The men forced to do the horrific work of the Sonderkommandos did not do so without resistance. Thanks to one commando worker, Greek prisoner Alberto Errara, four photos from Auschwitz documenting the Sonderkommando in action survived the war. These images, smuggled out by the Polish resistance, are some of the few photographs which are known to depict events near the gas chambers at Auschwitz-Birkenau.
Furthermore, Sonderkommandos participated in armed revolts. One example was at Auschwitz in October 1944. At Auschwitz, the Sonderkommando in all four main crematoria revolted. Crematorium IV was destroyed, and Sonderkommando members from Crematorium III managed to escape briefly. Some 250 prisoners died fighting and a further 200 were murdered in the revolt's aftermath. Three SS men were killed, while around ten were injured.
Killing centers were not the only locations where Sonderkommandos were used.
In May 1942, under Sonderaktion 1005 (Special Action 1005), the SS was tasked with excavating and destroying evidence of Nazi mass murder throughout the German-occupied east. SS functionary Paul Blobel, who had previously led Einsatzgruppe C in such mass shootings as the Babi Yar massacre, headed this Special Action. The Special Action officially began at the Sobibor killing center and continued until 1944. Sonderkommandos made up of Jewish prisoners and Soviet prisoners of war were forced to unearth and burn the bodies of Jews and other victims who had been shot or murdered earlier in the war. The project was carried out at other killing centers, including the other Operation Reinhard camps Belzec and Treblinka, as well as at Chelmno.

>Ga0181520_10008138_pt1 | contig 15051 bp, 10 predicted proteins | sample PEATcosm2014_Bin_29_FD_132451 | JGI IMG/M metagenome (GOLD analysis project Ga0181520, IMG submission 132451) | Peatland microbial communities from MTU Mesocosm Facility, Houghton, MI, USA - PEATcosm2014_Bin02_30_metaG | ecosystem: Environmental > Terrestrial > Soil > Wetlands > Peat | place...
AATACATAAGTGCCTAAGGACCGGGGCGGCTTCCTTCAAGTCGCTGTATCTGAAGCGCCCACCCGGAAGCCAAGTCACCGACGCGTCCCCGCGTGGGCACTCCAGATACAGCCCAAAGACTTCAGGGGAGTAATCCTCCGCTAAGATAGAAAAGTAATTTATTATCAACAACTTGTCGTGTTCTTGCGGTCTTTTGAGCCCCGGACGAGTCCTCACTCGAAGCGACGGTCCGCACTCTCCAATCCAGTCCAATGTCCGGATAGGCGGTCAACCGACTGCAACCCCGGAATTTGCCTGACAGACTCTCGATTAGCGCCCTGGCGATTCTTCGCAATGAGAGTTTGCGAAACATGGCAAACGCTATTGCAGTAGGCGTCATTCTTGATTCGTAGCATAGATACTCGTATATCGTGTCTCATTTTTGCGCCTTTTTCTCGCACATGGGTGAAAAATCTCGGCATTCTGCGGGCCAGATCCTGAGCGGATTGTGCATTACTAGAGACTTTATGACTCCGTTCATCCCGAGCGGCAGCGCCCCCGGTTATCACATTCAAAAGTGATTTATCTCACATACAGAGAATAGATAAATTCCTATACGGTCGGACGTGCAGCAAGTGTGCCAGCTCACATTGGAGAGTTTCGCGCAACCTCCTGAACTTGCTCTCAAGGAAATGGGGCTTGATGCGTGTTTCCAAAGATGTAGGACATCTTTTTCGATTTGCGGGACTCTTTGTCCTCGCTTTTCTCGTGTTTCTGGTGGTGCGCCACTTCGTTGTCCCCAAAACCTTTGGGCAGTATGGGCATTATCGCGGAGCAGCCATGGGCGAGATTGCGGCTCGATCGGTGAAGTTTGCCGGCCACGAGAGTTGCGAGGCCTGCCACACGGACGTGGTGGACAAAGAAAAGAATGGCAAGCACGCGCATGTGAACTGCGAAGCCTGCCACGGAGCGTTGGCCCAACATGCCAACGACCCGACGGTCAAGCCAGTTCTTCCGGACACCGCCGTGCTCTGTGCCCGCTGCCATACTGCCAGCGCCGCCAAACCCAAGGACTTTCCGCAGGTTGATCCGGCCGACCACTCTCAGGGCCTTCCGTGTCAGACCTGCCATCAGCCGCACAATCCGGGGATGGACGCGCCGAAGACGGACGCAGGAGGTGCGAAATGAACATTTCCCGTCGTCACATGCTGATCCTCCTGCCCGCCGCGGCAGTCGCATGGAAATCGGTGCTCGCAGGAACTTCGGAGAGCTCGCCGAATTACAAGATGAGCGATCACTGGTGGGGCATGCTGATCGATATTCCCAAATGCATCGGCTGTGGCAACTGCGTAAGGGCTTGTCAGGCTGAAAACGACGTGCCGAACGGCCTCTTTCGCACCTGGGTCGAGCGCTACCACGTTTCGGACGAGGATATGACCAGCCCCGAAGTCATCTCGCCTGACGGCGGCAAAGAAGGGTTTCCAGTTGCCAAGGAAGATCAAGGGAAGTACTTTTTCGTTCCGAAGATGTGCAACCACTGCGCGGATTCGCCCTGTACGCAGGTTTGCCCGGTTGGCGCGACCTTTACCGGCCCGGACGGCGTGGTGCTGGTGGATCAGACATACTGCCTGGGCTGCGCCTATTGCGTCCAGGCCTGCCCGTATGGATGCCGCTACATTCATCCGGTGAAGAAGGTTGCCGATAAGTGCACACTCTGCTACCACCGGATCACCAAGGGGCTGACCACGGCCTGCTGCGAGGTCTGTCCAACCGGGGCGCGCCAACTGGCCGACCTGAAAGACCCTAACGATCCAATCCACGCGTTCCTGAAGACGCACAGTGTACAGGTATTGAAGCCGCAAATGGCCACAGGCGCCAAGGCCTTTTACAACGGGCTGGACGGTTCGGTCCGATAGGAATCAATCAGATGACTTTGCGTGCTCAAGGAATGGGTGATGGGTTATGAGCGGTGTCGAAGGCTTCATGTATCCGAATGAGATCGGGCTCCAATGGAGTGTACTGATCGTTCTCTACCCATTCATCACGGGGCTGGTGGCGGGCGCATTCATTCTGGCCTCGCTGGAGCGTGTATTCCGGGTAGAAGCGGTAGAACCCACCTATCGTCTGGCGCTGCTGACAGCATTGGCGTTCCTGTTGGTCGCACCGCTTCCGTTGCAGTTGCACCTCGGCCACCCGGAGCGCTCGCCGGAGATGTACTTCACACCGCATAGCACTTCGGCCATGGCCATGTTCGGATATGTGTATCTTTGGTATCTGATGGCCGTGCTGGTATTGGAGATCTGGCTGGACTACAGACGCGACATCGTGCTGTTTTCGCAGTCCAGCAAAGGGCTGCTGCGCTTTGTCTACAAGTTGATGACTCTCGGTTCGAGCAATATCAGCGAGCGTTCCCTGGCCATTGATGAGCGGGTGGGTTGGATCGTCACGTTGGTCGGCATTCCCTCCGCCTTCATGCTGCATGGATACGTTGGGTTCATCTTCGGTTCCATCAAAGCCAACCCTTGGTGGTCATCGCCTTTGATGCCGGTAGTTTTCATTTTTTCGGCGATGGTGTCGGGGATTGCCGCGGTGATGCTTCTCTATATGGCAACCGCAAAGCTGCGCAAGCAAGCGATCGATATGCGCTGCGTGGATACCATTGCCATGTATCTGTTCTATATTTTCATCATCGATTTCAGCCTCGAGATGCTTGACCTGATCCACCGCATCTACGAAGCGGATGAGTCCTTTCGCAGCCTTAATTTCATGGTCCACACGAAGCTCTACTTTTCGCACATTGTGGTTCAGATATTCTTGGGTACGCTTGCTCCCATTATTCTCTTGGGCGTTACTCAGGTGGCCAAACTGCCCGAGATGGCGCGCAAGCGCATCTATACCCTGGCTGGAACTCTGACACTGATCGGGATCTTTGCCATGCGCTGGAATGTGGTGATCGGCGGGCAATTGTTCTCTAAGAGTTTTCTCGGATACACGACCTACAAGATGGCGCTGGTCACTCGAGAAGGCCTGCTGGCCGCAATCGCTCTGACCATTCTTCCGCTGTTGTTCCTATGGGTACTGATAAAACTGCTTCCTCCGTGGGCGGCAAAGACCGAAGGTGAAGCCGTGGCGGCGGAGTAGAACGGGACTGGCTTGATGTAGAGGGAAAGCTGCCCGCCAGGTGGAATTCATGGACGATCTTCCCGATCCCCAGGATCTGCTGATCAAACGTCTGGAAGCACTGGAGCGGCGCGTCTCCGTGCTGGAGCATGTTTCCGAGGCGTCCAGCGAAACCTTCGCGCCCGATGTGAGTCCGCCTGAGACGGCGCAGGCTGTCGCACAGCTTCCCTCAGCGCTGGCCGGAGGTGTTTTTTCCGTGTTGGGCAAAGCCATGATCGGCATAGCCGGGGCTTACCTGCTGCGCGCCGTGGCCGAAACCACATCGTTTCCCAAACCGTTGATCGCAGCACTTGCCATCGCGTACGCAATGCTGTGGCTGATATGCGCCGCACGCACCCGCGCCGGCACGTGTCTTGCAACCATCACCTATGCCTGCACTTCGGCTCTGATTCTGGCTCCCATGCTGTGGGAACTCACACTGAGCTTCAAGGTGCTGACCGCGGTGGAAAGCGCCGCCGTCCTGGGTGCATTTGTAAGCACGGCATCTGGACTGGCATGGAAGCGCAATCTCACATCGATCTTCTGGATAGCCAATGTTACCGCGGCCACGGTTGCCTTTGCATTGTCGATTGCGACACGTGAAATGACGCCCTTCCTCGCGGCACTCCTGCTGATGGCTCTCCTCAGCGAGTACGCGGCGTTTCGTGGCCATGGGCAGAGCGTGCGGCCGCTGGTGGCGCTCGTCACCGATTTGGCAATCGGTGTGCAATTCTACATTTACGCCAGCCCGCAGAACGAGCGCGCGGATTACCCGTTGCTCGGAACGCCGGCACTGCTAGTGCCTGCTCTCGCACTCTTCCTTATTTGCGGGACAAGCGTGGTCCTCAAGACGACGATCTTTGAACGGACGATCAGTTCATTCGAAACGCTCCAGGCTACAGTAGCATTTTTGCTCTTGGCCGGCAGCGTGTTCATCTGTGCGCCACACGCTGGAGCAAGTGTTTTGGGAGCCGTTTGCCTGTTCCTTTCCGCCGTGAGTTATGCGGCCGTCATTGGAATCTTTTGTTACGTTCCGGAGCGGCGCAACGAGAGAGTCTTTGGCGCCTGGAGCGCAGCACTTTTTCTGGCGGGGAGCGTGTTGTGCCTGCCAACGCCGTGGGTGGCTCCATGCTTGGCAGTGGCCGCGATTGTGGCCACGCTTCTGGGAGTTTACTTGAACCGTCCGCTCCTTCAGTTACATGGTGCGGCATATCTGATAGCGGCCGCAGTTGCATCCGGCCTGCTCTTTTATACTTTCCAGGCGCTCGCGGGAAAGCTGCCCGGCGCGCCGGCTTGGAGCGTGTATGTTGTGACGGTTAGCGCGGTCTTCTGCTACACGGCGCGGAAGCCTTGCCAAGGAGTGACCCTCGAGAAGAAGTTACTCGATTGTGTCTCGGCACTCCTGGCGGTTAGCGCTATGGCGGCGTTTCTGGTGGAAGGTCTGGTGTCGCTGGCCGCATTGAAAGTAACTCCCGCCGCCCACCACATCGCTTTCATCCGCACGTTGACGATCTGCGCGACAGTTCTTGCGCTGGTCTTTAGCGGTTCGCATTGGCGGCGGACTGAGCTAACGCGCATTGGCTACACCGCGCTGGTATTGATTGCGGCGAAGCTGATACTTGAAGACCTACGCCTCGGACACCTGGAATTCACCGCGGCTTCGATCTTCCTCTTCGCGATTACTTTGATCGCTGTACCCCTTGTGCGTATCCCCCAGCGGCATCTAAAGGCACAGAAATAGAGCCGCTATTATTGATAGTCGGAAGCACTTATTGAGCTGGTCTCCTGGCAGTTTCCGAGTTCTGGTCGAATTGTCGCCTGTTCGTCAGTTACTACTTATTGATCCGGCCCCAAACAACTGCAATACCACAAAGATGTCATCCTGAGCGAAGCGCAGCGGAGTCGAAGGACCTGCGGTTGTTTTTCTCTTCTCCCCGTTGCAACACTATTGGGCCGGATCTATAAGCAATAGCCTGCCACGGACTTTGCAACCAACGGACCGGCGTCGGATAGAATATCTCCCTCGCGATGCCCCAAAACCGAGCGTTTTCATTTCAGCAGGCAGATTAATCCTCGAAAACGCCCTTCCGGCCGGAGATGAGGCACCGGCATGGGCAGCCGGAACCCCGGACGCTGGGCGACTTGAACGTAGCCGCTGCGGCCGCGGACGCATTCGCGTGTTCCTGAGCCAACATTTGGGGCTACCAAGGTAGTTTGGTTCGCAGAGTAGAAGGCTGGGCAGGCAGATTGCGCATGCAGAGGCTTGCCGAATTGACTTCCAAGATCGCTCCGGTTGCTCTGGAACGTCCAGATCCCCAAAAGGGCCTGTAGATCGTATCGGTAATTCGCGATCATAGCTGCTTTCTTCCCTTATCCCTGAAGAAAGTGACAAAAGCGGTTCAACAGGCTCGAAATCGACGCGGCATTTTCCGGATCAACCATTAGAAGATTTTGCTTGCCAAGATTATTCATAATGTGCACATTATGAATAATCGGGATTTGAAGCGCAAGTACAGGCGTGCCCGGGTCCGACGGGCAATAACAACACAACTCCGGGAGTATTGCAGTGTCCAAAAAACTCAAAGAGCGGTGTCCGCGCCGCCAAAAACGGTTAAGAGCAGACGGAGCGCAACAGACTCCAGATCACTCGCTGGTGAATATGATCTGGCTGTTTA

Auschwitz had onsite crematoria, so the grisly services of Sonderkommando 1005 were not needed there. The operation also returned to the scenes of earlier Einsatzgruppen killings, including the scenes of major massacre sites, such as Babi Yar, Ponary, and the Ninth Fort. At the latter two sites, both in Lithuania, prisoners of Sonderkommando 1005 revolted, as they did at the Janowska (Lemburg) camp in German-occupied Poland.
The Sonderkommandos were forced to perform tasks of unimaginable horror and brutality. Usually, they were aware that they would be murdered after a few months of work. Those who made the difficult decision to resist or refuse to follow orders risked immediate death. They faced horrific circumstances and dilemmas that have been the subject of study by scholars and filmmakers.
Critical Thinking Questions
- Why did the SS murder the Sonderkommandos every few months and train a new group?
- How does learning about the Sonderkommandos underline the systematic nature of the "Final Solution"?
- Why is it difficult to judge the choices of individuals in the Sonderkommandos? As with all persons, in the Holocaust or an event of extreme brutality, consider the pressures and motivations which may have affected any choices they may have had.